Meron silang modus na every one month or week pinapalitan ‘yung page name para hindi sila ma-monitor, ganun. It becomes very challenging sa part ng investigators lalo kung gano’n kailap ‘yung mga iniimbestigahan mo.
Ngayon, ang ginagawa na nila, dahil alam nila na si Facebook ay nagmo-monitor ng conversation kapag OSEC — kumbaga may algorithm e, na pag nag-send ka ng OSEC, flagged down ka automatically — di na nila sine-send ‘yung actual content within the Messenger [app]. Gumagawa sila ng Messenger, doon sila nag-uusap ng parang transactions and then lilipat sila sa Telegram, or lilipat sila sa ibang [chat app]. ‘Yun ‘yung isa pa naming problema: lumilipat sila sa [ibang app] na may encryption talaga na hindi naman talaga [US-based] so hindi kami nakakakuha ng accounts.
‘Yun ‘yong medyo mahirap talaga, pero kaya but definitely hindi ito walk in the park.
Chiara Zambrano, narrator: Major Joseph Villaran, former spokesperson of the Philippine National Police Anti-Cybercrime Group, seconds this. Villaran is now teaching cyber forensics and investigation at the Philippine National Police Academy.
PMaj. Joseph Villaran, former PNP Anti-Cybercrime Group spokesperson: Nag-a-adjust din sila, nagki-create din sila ng sarili nilang way para maitago ‘yung scheme nila.Di ka naman kailangan techy, basta may internet connection ka lang, pasok ka na sa kanila.
Marami kasing social messenger app. Viber? Encrypted. Group, pwede ka gumawa doon. WhatsApp? That’s private, encrypted end-to-end. So kahit makuha namin ‘yung [report], kailangan namin mas mag-engage mismo sa tao, makipag-communicate sa kanila para mahuli sila.
‘Yung privacy ang pinoprotektahan nila. ‘Yun nga ang sabi nila, may mabuting naidudulot. The problem is may nae-exploit na mga cybercriminal.
Saka dark web. Syempre kung ikaw ay do’n kumikita, gagawa ka ng sarili mong chat application. Do’n na kayo mag-uusap, y’ung dati mong customer, “O, ito ‘yung application na ginawa ko, di ito mate-trace.” ‘Yun ang gagawin nila so kahit ma-takedown ‘yung isang link or isang application na ‘yun, gagawa sila ulit kasi madali lang naman gumawa ng mga application.
The same rin kay Twitter, nag-request na tayo pero actually ngayon, wala pang reply si Twitter so ang ginagawa lang namin is entrapment.
As far as Facebook is concerned, di sila ano, basta mag-request kami at ma-satisfy namin ‘yung requirements nila, walang problema. Binibigay nila lahat.
Nagkaroon din ng hakbang si Facebook so automatic. Dahil lang sa sobrang dami, hindi rin ma-monitor lahat ni Facebook. ‘Yung online lapagan kasi parang hindi natin ma-justify kung talagang minor ‘yung pino-post nila kasi… ang nasa legal age, okay lang [ma-post]. Kaya nga nag-develop si Facebook ng ire-report mo ‘yung post na ‘yun, so isa ‘yun sa countermeasures ni FB.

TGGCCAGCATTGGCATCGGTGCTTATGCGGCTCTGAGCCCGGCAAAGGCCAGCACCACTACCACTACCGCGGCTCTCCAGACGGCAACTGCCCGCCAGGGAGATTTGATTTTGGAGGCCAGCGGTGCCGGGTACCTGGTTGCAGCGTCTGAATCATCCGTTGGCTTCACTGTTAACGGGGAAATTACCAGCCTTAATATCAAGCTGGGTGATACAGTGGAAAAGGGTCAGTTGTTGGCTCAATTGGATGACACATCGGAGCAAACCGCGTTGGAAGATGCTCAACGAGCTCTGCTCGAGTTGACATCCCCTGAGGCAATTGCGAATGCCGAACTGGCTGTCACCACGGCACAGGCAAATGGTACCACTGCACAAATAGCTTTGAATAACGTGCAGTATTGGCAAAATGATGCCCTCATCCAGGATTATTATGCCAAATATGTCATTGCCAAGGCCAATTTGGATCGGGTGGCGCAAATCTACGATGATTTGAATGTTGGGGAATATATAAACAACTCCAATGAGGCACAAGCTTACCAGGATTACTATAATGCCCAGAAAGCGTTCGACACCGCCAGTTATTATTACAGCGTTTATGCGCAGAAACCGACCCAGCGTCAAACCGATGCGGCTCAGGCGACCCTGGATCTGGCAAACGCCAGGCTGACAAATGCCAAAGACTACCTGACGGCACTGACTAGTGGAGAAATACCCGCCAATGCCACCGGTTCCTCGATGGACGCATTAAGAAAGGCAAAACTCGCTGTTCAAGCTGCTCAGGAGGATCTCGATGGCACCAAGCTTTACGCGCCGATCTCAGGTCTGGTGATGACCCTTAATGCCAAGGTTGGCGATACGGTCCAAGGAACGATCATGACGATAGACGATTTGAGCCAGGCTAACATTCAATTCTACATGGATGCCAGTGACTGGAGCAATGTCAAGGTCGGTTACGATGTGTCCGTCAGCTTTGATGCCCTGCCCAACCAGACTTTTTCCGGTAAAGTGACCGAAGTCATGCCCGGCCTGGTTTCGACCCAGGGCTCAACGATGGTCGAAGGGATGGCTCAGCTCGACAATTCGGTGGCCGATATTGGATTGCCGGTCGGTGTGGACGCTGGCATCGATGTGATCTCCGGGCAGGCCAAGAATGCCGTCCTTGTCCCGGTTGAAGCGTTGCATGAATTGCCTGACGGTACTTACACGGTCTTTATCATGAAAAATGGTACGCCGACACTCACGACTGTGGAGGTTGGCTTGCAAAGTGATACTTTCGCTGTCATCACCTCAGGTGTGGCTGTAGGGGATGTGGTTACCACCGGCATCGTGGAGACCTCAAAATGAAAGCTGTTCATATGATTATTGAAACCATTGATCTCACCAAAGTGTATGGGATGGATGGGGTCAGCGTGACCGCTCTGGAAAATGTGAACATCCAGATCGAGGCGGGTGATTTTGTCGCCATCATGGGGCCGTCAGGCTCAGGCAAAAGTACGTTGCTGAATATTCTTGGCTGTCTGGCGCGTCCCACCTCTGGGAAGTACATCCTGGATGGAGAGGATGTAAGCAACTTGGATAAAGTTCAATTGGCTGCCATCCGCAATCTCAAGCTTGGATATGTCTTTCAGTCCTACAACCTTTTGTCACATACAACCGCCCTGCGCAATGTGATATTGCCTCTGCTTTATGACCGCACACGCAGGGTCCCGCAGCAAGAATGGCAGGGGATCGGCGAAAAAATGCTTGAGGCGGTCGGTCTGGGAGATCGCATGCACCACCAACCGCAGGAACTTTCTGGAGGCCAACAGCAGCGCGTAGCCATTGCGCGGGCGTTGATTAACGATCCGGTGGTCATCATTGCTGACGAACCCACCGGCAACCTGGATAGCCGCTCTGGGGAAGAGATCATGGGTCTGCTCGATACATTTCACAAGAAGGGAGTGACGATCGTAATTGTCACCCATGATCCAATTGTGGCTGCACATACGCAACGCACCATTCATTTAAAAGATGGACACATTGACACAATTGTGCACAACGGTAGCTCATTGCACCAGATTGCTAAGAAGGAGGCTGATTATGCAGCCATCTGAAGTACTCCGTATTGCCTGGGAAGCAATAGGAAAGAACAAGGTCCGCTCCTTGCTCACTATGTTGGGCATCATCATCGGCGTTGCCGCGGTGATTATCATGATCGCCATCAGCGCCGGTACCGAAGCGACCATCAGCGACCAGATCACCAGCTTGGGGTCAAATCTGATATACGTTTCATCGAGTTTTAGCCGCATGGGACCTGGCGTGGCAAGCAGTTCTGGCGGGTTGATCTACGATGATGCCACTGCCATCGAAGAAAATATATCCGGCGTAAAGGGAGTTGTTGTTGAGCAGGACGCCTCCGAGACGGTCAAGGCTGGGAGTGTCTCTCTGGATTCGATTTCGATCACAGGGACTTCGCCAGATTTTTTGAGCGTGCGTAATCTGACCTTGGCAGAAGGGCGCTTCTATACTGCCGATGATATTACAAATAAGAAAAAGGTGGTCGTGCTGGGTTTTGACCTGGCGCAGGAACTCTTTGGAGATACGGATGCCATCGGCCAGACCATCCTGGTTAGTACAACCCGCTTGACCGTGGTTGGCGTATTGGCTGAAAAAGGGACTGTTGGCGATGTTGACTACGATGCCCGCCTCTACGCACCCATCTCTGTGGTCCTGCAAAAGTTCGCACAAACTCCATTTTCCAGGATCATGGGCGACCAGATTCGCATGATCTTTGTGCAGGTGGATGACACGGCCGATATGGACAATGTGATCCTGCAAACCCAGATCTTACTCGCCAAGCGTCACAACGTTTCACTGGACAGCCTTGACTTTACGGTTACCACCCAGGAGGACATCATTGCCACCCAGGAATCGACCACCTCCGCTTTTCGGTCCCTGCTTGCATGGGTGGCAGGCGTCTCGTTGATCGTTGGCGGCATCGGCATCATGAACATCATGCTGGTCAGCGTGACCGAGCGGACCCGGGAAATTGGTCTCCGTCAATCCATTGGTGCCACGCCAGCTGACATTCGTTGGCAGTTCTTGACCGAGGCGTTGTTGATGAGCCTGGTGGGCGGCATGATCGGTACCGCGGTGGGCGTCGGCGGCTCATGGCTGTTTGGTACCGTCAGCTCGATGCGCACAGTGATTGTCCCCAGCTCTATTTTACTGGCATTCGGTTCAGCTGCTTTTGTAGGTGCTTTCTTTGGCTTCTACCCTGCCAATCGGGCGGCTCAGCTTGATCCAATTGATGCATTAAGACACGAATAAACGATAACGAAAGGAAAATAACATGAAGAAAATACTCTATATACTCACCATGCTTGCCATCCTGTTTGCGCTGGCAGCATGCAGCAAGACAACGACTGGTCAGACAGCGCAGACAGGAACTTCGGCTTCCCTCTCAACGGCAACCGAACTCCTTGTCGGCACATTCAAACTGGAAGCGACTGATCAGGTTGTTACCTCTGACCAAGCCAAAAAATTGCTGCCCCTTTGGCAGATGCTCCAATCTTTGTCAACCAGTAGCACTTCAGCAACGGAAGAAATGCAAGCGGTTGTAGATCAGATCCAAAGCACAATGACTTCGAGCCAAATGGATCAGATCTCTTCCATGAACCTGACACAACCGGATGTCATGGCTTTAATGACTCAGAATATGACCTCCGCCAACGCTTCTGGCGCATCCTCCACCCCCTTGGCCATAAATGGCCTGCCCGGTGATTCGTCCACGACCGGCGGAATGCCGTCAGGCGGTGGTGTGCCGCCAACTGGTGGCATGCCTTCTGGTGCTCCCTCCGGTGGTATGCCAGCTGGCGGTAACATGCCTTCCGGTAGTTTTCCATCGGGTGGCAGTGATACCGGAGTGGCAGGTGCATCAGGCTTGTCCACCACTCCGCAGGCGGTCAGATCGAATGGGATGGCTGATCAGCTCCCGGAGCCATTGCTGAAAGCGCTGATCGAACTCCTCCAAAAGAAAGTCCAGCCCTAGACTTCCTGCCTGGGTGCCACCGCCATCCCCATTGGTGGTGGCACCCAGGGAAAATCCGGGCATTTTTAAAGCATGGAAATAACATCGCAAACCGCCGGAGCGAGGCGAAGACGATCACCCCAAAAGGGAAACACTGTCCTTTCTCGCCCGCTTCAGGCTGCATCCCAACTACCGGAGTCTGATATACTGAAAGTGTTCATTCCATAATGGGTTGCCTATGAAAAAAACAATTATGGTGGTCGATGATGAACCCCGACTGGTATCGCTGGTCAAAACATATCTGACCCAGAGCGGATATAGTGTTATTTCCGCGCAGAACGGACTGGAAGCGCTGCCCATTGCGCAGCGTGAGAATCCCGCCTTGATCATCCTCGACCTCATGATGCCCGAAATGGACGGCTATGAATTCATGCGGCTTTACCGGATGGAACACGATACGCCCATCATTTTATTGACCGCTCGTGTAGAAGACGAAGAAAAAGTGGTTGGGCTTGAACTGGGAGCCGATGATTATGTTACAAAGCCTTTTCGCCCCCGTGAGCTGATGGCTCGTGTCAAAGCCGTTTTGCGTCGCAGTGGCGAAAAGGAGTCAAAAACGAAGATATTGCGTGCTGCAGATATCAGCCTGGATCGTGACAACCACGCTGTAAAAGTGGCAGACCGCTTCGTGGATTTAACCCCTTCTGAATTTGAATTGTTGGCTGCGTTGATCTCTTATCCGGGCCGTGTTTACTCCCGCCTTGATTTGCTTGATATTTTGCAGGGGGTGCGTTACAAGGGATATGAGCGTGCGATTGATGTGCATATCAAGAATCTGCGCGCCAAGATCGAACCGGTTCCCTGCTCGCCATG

Chiara Zambrano, narrator: How OSEC is done may have been changing with the times, but it isn’t the only thing adapting to current circumstances.
Vic Lorenzo, NBI: What we have seen is ‘yung evolution nung OSEC, from international naging local. [There are] actually so many reports right now that there are so many local sexual predators operating. Because of the pandemic, we are confined [to] the four corners of our home.
We have online classes, and children are confined in the four corners of their home and they’re just talking with the computers or digital gadgets that they have. And they use, massively, social media. This is an opportunity for local sexual predators to victimize children. Children are being manipulated in providing OSEC materials.
They will befriend that child. They will try to ask for photos in exchange for money. But when a sexual predator is situated locally, there is a great danger that it could transcend from virtual to physical. They could easily meet up. And when they meet up, some of them were raped. So that’s another danger.
Parents, sometimes, could no longer monitor the activities of their children online. So everybody could be a victim. Every minor could produce an OSEC material because we have access to the internet.
Chiara Zambrano, narrator: This podcast was written by Cherry Salazar of the Philippine Center for Investigative Journalism and produced by ABS-CBN, with support from the Judith Neilson Institute.
Neil Jayson Servallos of PCIJ and the UST Journalism School and Chiara Zambrano of ABS-CBN conducted the interviews.
If you want to learn more about the extent of OSEC and efforts being done to curb it, you may check PCIJ’s website, pcij.org, for our complementary multi-part investigative report.
The ABS-CBN News Channel will also premiere a documentary on this issue in June.
If you found this podcast informative, feel free to share it on social media and subscribe to our channel. Follow us, too, on Facebook, Twitter, and Instagram at pcijdotorg.
Stay tuned for the next episodes of “On The Record." This has been Chiara Zambrano. Thank you for listening.